“It’s so silly,” he said, “not knowing your name.” She put back a big piece of hair that had fallen on her shoulder, and he saw how her hand in the grey glove was shaking. Then he noticed that she was sitting very stiffly with her knees pressed together — and he was, too — both of them trying not to tremble so. She said “My name is Edna.”

“And mine is Henry.”

In the pause they took possession of each other’s names and turned them over and put them away, a shade less frightened after that.

“I want to ask you something else now,” said Henry. He looked at Edna, his head a little on one side. “How old are you?”

“Over sixteen,” she said, “and you?”

“I’m nearly eighteen . . . ”

“Isn’t it hot?” she said suddenly, and pulled off her grey gloves and put her hands to her cheeks and kept them there. Their eyes were not frightened — they looked at each other with a sort of desperate calmness. If only their bodies would not tremble so stupidly! Still half hidden by her hair, Edna said:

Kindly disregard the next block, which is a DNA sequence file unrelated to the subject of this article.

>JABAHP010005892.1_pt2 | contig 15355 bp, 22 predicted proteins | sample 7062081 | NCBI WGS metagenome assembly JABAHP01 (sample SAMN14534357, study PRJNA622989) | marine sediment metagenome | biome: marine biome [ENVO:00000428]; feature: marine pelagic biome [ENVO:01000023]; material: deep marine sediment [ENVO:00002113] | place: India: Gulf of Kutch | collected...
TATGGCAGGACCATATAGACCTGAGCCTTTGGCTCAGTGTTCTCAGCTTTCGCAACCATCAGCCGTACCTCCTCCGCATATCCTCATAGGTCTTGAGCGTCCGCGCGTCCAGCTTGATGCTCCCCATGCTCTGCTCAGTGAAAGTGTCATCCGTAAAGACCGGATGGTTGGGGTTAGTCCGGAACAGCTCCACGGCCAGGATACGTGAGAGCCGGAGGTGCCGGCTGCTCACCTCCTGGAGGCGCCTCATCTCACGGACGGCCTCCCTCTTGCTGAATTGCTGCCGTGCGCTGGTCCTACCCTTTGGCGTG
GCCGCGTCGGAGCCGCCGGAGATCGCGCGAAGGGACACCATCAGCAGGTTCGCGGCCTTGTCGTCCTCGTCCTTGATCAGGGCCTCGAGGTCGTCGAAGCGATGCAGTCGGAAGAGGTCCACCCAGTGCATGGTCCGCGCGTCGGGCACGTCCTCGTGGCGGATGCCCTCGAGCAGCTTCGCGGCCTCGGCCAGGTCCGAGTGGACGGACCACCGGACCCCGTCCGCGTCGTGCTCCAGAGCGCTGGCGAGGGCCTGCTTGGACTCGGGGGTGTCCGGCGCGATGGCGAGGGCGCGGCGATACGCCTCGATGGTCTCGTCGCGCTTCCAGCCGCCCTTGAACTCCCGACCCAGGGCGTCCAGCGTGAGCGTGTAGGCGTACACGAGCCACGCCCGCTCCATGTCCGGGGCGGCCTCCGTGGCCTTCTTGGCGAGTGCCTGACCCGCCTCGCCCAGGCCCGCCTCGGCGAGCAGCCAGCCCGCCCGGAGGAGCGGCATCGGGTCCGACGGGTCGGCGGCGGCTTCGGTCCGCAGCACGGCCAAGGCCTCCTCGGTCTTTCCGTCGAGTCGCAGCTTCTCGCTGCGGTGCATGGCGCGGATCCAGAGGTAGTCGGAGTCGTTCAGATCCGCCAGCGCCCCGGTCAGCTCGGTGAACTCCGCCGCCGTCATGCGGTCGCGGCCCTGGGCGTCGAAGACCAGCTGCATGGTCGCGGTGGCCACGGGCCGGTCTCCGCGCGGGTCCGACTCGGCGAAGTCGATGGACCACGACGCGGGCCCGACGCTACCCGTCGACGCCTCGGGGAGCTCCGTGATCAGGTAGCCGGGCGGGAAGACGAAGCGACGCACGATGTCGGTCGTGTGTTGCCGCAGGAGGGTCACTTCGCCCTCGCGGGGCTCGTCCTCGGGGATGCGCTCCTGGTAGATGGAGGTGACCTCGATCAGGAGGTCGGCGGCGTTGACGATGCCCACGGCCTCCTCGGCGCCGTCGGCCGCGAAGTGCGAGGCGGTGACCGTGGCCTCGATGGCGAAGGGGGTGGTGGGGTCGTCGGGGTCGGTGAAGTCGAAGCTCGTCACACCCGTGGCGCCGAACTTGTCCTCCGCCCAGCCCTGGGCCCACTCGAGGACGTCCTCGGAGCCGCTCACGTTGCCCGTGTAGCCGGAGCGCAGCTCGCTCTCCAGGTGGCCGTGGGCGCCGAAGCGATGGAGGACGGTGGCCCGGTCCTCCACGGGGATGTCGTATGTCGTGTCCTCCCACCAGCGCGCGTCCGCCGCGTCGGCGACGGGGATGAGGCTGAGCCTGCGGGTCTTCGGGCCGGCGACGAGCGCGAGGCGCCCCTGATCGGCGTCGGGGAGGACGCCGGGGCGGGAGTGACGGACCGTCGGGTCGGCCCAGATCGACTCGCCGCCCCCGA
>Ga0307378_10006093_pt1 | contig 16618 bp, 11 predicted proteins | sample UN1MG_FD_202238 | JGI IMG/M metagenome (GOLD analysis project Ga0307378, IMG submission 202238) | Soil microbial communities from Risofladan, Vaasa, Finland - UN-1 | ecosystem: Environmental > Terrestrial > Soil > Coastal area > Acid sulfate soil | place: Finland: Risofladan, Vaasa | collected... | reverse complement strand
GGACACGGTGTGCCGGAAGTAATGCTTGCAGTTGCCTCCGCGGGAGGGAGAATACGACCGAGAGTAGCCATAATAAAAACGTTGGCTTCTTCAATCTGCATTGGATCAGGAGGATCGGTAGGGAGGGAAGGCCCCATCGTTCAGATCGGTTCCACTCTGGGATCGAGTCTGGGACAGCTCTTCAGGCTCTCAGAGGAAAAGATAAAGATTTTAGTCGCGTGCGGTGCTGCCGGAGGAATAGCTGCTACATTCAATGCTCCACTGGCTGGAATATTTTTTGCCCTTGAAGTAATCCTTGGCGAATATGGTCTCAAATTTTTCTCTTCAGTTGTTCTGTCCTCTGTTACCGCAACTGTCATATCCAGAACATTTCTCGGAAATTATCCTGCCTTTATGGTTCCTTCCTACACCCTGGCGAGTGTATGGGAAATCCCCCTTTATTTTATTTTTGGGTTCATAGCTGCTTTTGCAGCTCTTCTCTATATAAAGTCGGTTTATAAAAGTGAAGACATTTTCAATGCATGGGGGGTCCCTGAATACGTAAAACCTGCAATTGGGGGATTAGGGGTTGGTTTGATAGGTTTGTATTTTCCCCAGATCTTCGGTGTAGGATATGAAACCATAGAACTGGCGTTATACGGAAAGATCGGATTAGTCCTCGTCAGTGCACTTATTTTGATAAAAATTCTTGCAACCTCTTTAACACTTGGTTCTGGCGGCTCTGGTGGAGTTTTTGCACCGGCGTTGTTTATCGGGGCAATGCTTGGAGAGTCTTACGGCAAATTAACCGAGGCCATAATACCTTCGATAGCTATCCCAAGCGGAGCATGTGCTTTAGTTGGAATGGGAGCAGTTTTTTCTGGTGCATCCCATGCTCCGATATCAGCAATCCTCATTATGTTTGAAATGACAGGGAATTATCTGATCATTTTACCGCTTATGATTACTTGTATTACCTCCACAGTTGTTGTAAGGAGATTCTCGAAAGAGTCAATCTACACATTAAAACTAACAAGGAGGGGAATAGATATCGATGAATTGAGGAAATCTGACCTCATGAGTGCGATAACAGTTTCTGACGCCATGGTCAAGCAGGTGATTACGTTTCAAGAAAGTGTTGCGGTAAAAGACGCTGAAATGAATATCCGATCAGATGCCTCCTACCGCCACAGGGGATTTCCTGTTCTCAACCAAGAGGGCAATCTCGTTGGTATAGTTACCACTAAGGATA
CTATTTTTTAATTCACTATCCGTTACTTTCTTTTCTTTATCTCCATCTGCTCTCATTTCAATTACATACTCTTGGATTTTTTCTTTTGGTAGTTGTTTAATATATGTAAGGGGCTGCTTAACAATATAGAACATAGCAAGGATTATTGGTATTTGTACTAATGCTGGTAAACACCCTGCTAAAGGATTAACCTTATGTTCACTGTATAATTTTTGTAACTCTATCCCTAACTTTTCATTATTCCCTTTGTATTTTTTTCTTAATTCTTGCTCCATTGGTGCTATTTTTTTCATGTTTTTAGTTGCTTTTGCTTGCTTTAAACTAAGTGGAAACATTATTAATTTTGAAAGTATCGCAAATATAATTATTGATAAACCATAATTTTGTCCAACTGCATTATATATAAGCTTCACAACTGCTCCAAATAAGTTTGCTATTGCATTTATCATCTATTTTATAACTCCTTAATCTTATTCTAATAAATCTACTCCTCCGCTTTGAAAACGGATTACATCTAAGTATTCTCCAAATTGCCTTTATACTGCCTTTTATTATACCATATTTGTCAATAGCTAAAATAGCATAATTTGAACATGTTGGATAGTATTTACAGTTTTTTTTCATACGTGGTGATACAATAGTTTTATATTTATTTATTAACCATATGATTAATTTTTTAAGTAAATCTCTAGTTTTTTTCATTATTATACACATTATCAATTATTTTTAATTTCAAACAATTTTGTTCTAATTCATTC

“Have you ever been in love before?”

“No, never! Have you?”

“Oh, never in all my life.” She shook her head. “I never even thought it possible.”

His next words came in a rush. “Whatever have you been doing since last Friday evening? Whatever did you do all Saturday and all Sunday and today?”

But she did not answer — only shook her head and smiled and said, “No, you tell me.”

“I?” cried Henry — and then he found he couldn’t tell her either. He couldn’t climb back to those mountains of days, and he had to shake his head, too.

“But it’s been agony,” he said, smiling brilliantly —“agony.” At that she took away her hands and started laughing, and Henry joined her. They laughed until they were tired.